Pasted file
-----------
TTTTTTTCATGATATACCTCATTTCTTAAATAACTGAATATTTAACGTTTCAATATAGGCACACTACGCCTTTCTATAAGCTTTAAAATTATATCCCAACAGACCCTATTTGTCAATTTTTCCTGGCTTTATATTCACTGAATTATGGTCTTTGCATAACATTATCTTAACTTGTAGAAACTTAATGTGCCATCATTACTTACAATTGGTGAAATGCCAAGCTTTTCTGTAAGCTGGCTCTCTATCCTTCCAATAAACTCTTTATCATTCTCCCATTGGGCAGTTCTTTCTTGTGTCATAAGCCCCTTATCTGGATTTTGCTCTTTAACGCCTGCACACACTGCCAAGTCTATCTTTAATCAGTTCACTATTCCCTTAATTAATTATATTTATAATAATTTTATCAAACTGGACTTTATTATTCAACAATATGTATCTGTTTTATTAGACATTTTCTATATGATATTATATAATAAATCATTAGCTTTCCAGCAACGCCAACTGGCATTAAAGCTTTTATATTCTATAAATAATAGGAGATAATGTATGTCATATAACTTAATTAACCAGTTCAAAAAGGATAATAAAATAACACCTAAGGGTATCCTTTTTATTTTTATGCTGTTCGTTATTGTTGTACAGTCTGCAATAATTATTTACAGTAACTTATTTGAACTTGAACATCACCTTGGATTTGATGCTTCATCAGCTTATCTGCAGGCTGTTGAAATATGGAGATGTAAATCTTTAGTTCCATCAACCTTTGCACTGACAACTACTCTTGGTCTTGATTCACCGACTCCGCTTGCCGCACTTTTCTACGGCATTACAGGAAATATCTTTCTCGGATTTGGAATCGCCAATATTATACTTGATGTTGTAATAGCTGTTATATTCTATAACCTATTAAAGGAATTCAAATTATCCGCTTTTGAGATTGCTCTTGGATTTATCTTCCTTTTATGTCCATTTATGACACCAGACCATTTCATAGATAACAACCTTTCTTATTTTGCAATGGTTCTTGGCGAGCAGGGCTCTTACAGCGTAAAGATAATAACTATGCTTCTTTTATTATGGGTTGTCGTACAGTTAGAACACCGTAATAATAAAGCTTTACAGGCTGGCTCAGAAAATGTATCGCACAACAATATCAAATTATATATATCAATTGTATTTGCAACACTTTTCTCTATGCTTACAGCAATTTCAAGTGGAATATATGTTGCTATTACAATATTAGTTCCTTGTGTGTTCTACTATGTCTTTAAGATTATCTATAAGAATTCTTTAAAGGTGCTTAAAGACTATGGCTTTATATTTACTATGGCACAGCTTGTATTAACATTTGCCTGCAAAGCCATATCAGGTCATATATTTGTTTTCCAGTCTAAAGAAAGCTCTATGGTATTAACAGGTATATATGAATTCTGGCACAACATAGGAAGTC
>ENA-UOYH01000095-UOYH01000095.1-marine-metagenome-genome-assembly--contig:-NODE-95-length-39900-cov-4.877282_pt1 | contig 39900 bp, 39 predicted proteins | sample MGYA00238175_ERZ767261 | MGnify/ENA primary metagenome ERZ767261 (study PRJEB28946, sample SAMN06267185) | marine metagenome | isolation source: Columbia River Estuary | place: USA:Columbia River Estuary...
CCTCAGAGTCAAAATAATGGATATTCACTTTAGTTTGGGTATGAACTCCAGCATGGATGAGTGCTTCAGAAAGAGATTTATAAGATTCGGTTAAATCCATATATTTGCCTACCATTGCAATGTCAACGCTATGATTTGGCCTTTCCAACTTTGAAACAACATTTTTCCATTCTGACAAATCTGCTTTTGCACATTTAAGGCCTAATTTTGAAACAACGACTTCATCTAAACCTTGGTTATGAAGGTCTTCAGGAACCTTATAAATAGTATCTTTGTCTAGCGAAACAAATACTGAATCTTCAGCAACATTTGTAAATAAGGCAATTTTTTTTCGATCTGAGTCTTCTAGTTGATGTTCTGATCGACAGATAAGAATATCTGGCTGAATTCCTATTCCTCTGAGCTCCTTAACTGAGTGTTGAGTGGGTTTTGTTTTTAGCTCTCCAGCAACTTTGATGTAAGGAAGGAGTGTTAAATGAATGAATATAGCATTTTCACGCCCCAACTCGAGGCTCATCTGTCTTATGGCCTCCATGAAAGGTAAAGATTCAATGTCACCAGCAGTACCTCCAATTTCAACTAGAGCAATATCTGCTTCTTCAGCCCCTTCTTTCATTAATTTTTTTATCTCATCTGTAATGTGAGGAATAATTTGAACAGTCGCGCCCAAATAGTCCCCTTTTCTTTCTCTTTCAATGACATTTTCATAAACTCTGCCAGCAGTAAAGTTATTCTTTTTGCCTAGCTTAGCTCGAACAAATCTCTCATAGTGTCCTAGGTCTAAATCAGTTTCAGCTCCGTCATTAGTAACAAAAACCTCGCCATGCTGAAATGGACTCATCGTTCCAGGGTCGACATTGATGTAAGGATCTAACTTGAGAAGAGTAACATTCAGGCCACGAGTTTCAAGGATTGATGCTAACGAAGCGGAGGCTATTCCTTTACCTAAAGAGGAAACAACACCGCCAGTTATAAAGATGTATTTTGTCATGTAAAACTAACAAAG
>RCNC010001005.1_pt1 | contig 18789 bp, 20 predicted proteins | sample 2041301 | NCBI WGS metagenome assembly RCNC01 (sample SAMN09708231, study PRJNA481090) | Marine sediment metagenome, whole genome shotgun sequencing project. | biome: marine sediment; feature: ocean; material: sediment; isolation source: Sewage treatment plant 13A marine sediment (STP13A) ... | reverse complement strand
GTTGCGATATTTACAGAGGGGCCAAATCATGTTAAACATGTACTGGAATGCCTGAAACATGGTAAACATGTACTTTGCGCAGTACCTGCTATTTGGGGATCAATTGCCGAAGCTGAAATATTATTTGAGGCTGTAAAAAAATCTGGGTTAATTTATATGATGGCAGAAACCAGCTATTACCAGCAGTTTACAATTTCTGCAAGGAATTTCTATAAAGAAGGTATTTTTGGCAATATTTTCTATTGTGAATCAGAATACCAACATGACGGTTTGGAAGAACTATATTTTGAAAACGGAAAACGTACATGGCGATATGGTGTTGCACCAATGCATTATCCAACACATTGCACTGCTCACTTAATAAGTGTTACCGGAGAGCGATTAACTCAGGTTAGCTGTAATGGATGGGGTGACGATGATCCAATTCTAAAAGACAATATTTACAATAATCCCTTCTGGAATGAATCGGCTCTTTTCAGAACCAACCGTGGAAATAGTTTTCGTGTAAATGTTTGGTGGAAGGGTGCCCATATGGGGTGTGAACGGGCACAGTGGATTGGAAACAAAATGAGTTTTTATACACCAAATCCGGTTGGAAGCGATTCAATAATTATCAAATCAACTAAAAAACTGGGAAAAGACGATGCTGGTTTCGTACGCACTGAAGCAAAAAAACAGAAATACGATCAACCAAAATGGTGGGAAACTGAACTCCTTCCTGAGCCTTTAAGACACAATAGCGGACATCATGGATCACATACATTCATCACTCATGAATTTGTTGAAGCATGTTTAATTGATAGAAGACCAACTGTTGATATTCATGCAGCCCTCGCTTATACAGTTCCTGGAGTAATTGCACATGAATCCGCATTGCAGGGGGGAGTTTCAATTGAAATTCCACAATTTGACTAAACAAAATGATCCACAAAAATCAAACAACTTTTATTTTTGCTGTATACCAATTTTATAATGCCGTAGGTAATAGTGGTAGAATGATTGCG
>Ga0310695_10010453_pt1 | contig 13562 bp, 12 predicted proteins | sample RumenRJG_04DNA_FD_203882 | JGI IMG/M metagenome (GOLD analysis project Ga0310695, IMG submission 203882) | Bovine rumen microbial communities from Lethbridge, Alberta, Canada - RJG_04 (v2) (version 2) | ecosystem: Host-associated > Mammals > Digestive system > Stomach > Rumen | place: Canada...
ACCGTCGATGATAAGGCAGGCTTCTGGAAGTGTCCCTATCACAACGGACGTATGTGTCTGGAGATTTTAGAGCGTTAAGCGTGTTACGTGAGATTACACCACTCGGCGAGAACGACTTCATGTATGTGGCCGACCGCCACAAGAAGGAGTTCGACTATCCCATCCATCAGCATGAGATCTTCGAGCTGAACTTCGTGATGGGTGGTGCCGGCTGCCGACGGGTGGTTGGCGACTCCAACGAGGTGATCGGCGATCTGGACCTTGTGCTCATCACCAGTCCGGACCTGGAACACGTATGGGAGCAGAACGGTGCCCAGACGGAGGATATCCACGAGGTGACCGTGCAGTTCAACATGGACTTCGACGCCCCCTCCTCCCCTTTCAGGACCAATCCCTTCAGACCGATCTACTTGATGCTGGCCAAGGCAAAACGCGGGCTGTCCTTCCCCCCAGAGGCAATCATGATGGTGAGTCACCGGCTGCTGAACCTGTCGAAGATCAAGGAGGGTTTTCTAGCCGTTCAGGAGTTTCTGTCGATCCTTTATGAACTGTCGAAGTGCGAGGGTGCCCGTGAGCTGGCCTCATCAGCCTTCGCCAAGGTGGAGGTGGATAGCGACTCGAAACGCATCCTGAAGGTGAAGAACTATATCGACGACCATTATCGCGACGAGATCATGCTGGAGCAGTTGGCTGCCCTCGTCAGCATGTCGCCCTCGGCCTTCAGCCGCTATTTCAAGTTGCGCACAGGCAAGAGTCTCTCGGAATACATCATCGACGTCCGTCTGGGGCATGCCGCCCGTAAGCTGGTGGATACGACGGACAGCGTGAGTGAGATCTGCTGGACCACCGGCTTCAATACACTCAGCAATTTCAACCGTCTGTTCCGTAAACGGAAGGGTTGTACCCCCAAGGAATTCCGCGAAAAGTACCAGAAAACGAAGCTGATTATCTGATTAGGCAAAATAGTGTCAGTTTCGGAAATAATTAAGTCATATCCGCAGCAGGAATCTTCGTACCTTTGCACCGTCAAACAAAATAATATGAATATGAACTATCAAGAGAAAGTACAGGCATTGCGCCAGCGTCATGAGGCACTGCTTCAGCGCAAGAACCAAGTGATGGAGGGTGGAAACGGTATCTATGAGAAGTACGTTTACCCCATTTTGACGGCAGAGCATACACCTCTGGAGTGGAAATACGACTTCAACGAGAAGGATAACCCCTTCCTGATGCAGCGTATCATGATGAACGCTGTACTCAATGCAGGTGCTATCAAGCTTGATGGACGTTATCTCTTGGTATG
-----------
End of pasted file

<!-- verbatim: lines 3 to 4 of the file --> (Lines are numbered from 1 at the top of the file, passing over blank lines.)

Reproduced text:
CCTCAGAGTCAAAATAATGGATATTCACTTTAGTTTGGGTATGAACTCCAGCATGGATGAGTGCTTCAGAAAGAGATTTATAAGATTCGGTTAAATCCATATATTTGCCTACCATTGCAATGTCAACGCTATGATTTGGCCTTTCCAACTTTGAAACAACATTTTTCCATTCTGACAAATCTGCTTTTGCACATTTAAGGCCTAATTTTGAAACAACGACTTCATCTAAACCTTGGTTATGAAGGTCTTCAGGAACCTTATAAATAGTATCTTTGTCTAGCGAAACAAATACTGAATCTTCAGCAACATTTGTAAATAAGGCAATTTTTTTTCGATCTGAGTCTTCTAGTTGATGTTCTGATCGACAGATAAGAATATCTGGCTGAATTCCTATTCCTCTGAGCTCCTTAACTGAGTGTTGAGTGGGTTTTGTTTTTAGCTCTCCAGCAACTTTGATGTAAGGAAGGAGTGTTAAATGAATGAATATAGCATTTTCACGCCCCAACTCGAGGCTCATCTGTCTTATGGCCTCCATGAAAGGTAAAGATTCAATGTCACCAGCAGTACCTCCAATTTCAACTAGAGCAATATCTGCTTCTTCAGCCCCTTCTTTCATTAATTTTTTTATCTCATCTGTAATGTGAGGAATAATTTGAACAGTCGCGCCCAAATAGTCCCCTTTTCTTTCTCTTTCAATGACATTTTCATAAACTCTGCCAGCAGTAAAGTTATTCTTTTTGCCTAGCTTAGCTCGAACAAATCTCTCATAGTGTCCTAGGTCTAAATCAGTTTCAGCTCCGTCATTAGTAACAAAAACCTCGCCATGCTGAAATGGACTCATCGTTCCAGGGTCGACATTGATGTAAGGATCTAACTTGAGAAGAGTAACATTCAGGCCACGAGTTTCAAGGATTGATGCTAACGAAGCGGAGGCTATTCCTTTACCTAAAGAGGAAACAACACCGCCAGTTATAAAGATGTATTTTGTCATGTAAAACTAACAAAG
>RCNC010001005.1_pt1 | contig 18789 bp, 20 predicted proteins | sample 2041301 | NCBI WGS metagenome assembly RCNC01 (sample SAMN09708231, study PRJNA481090) | Marine sediment metagenome, whole genome shotgun sequencing project. | biome: marine sediment; feature: ocean; material: sediment; isolation source: Sewage treatment plant 13A marine sediment (STP13A) ... | reverse complement strand